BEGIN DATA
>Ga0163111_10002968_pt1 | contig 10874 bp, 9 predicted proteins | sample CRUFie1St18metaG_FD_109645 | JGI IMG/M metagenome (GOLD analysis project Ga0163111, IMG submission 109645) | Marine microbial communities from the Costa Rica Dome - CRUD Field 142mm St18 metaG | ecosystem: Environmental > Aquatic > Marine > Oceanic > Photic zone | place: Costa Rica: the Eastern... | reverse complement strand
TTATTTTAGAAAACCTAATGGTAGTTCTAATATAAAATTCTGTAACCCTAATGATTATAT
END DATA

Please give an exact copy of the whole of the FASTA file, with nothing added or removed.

>Ga0163111_10002968_pt1 | contig 10874 bp, 9 predicted proteins | sample CRUFie1St18metaG_FD_109645 | JGI IMG/M metagenome (GOLD analysis project Ga0163111, IMG submission 109645) | Marine microbial communities from the Costa Rica Dome - CRUD Field 142mm St18 metaG | ecosystem: Environmental > Aquatic > Marine > Oceanic > Photic zone | place: Costa Rica: the Eastern... | reverse complement strand
TTATTTTAGAAAACCTAATGGTAGTTCTAATATAAAATTCTGTAACCCTAATGATTATAT